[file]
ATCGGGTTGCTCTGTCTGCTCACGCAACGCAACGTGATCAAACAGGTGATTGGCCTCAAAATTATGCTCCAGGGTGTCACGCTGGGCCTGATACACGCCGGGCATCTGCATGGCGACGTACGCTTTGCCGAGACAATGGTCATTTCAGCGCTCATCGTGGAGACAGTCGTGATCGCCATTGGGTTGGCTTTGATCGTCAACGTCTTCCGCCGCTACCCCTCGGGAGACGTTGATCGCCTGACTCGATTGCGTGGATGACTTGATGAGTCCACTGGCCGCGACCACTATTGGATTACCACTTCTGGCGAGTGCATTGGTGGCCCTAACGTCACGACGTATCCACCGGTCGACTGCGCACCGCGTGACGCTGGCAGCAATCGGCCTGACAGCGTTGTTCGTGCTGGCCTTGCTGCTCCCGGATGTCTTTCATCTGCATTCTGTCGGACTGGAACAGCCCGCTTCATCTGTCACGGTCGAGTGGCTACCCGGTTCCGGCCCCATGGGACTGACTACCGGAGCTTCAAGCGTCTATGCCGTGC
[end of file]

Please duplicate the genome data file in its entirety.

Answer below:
ATCGGGTTGCTCTGTCTGCTCACGCAACGCAACGTGATCAAACAGGTGATTGGCCTCAAAATTATGCTCCAGGGTGTCACGCTGGGCCTGATACACGCCGGGCATCTGCATGGCGACGTACGCTTTGCCGAGACAATGGTCATTTCAGCGCTCATCGTGGAGACAGTCGTGATCGCCATTGGGTTGGCTTTGATCGTCAACGTCTTCCGCCGCTACCCCTCGGGAGACGTTGATCGCCTGACTCGATTGCGTGGATGACTTGATGAGTCCACTGGCCGCGACCACTATTGGATTACCACTTCTGGCGAGTGCATTGGTGGCCCTAACGTCACGACGTATCCACCGGTCGACTGCGCACCGCGTGACGCTGGCAGCAATCGGCCTGACAGCGTTGTTCGTGCTGGCCTTGCTGCTCCCGGATGTCTTTCATCTGCATTCTGTCGGACTGGAACAGCCCGCTTCATCTGTCACGGTCGAGTGGCTACCCGGTTCCGGCCCCATGGGACTGACTACCGGAGCTTCAAGCGTCTATGCCGTGC